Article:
"It's barbaric. It's hideous," Munson said.
Sen. John W. Derr, R-Frederick/Washington, opposed the bill, saying it could open the door to a ban on all abortions.
"I would like to be able to vote for a bill that makes it absolutely clear it's a ban on late-term abortions, but this doesn't," he said.
Derr, the Senate minority whip, and Minority Leader Vernon Boozer, R-Baltimore County, were the only two Republicans to vote in favor of sending the legislation back to committee.
"It could be misconstrued that we're for late-term abortions. That's not the case at all," Derr said.
The vote came after a two-hour debate on the Senate floor during which many of the legislation's opponents echoed Derr's comments. They said the bill's wording was too vague and didn't specifically define a procedure they maintain is rarely performed.
Sen. Larry E. Haines, R-Carroll, chief sponsor of the legislation, said it mirrors laws in other states as well as the federal late-term ban that was vetoed by President Clinton.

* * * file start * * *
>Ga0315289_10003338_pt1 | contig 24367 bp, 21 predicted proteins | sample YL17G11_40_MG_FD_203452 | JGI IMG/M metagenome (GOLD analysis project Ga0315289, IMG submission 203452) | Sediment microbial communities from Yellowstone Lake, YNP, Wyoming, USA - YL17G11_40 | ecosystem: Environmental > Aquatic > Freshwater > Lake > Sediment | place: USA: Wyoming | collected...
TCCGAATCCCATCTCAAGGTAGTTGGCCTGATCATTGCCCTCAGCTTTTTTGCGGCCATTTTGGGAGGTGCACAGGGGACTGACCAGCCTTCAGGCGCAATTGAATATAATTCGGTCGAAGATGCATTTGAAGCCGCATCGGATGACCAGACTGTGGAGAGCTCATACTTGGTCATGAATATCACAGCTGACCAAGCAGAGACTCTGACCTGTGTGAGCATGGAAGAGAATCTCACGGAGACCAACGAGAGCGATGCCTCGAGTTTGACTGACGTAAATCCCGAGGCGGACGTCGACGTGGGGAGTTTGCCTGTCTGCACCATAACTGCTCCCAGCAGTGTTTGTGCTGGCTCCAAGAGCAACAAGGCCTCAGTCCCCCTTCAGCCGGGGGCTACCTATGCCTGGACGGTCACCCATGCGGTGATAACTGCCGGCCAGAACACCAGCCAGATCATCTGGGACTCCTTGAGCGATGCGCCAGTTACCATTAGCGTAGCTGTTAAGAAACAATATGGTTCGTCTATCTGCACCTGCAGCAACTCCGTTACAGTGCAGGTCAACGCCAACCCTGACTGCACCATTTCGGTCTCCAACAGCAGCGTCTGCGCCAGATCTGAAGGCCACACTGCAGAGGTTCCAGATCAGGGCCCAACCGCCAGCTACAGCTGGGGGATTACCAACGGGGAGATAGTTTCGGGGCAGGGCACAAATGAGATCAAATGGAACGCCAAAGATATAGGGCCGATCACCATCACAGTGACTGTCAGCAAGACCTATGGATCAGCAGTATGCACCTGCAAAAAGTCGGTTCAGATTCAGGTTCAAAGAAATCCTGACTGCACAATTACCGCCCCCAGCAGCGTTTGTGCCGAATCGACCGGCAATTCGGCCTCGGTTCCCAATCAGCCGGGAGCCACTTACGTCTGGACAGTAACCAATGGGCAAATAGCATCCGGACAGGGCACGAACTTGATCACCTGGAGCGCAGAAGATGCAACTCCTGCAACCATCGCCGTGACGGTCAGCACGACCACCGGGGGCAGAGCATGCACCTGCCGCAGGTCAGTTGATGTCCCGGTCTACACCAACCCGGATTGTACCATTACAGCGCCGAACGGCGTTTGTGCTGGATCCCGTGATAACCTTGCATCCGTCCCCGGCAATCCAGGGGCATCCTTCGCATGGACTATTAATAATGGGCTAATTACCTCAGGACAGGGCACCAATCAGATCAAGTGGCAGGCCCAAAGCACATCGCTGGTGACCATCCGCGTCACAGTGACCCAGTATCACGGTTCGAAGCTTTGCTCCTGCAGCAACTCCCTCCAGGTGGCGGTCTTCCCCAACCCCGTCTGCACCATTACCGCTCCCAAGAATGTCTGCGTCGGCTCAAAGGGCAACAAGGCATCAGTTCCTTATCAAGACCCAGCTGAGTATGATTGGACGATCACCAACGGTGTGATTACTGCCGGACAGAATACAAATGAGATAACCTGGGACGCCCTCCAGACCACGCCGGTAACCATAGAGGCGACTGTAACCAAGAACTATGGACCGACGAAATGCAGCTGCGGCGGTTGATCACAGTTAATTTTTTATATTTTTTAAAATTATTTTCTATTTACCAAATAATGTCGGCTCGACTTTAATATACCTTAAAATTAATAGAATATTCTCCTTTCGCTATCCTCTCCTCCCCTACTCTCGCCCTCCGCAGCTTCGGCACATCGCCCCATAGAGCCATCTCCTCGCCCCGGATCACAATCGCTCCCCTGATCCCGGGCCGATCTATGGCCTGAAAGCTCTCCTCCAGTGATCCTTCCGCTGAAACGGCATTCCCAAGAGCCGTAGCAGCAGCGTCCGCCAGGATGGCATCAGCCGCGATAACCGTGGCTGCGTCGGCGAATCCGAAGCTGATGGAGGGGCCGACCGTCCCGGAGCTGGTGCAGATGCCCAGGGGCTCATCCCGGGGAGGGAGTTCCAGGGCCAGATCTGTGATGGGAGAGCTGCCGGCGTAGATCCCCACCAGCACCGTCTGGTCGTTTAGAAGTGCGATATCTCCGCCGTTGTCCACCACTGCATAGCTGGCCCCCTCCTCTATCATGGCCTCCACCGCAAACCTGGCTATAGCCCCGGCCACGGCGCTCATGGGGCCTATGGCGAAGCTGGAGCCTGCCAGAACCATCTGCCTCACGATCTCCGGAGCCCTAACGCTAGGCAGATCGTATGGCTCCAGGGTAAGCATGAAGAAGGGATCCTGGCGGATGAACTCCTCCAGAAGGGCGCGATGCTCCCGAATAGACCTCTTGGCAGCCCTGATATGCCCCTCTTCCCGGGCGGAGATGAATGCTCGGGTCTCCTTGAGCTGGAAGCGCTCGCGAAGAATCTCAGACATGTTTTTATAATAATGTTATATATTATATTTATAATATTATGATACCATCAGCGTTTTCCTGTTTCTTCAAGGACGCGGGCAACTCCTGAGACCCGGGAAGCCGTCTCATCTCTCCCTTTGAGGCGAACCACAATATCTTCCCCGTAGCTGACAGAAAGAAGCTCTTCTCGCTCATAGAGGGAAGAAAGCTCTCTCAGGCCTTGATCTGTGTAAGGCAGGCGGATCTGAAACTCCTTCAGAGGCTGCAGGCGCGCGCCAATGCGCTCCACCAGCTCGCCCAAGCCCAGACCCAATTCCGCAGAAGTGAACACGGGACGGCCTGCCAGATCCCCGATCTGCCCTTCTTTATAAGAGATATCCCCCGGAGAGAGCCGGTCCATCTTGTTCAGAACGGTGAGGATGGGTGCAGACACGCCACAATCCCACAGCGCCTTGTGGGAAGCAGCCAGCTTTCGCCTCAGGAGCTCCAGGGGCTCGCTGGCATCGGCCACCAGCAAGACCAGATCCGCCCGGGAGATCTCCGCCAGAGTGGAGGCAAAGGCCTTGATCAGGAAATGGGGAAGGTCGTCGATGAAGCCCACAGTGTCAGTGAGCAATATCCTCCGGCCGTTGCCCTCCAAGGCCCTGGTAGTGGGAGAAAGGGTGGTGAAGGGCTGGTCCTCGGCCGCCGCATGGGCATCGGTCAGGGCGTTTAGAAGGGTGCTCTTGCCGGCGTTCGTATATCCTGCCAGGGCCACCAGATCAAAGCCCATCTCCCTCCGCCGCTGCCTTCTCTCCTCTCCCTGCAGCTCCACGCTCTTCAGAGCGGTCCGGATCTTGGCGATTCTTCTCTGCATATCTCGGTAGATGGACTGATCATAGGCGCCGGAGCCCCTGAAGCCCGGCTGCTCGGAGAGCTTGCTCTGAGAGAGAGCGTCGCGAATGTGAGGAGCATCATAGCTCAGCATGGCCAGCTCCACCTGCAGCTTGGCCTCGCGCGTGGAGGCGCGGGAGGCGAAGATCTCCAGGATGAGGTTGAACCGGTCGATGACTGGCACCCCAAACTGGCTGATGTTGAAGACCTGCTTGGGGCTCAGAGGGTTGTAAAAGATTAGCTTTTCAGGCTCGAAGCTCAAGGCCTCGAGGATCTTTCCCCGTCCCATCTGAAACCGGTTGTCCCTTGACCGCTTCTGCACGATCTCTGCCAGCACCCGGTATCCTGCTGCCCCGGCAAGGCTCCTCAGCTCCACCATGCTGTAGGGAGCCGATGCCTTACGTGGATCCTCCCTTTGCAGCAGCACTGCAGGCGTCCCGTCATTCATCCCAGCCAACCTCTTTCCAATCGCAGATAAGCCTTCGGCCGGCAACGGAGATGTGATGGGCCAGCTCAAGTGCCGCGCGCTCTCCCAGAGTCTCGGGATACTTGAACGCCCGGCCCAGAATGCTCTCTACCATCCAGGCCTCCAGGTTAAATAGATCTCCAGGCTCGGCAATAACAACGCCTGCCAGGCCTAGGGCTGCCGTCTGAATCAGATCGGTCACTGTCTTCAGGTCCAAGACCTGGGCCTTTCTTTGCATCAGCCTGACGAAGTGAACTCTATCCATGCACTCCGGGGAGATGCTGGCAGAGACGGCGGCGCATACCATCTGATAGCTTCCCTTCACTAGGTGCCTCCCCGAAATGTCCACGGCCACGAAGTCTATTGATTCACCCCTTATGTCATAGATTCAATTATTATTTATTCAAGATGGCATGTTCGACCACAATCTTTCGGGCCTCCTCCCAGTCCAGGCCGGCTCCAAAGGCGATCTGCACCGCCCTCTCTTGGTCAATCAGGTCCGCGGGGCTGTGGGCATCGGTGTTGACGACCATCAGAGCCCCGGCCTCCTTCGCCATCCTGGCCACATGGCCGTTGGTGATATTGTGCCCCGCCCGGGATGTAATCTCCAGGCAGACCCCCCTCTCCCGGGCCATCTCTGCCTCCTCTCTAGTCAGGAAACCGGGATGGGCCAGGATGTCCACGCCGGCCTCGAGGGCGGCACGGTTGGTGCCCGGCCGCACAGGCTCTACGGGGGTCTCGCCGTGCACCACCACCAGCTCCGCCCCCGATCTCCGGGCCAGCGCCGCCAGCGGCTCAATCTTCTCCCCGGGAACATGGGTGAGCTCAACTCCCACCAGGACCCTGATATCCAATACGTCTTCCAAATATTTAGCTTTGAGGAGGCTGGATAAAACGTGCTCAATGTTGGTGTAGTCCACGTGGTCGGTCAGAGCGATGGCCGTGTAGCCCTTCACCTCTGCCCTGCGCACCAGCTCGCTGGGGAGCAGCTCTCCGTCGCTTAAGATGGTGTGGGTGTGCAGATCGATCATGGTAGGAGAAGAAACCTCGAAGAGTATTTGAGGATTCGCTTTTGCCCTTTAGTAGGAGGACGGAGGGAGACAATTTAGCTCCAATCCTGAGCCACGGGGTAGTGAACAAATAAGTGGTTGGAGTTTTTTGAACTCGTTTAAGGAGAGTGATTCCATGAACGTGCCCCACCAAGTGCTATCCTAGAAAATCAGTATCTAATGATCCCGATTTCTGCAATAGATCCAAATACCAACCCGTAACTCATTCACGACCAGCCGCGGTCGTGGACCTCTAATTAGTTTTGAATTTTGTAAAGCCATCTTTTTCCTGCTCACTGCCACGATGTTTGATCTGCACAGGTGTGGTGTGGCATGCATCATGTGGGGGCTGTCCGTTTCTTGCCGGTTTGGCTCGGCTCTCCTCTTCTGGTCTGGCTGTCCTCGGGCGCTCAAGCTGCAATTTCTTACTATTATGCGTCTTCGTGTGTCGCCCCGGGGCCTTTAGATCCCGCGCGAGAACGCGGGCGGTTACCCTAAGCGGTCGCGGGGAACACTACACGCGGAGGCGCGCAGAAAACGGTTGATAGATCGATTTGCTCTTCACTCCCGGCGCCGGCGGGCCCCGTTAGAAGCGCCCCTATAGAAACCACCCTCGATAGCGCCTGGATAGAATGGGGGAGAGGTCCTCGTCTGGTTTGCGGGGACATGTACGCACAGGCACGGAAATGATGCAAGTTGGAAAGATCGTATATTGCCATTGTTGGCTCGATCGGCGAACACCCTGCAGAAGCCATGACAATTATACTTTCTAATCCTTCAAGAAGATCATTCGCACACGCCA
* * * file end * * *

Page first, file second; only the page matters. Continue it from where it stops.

"The words are correctly chosen. They define only one procedure, and this bill will not affect any other abortion procedure," said Haines.
The bill's opponents repeatedly asked Haines why he wasn't more specific in the legislation, specifying, for instance, a particular week in a pregnancy that defines late term.
"I'd like to just trust you, but it's not in the bill," Sen. Delores G. Kelley, D-Baltimore, told Haines.
Sen. Paula C. Hollinger, D-Baltimore County, said the bill's vagueness could even be interpreted to define miscarriages.
"Abortion just doesn't refer to the term you are talking about," Hollinger said.
Haines refused to offer an amendment to further define the procedure.
"I think it's very clear that what this bill does is ban this procedure and not other abortion at all," he said.
"The bill is very clear. The issue is very clear," he said.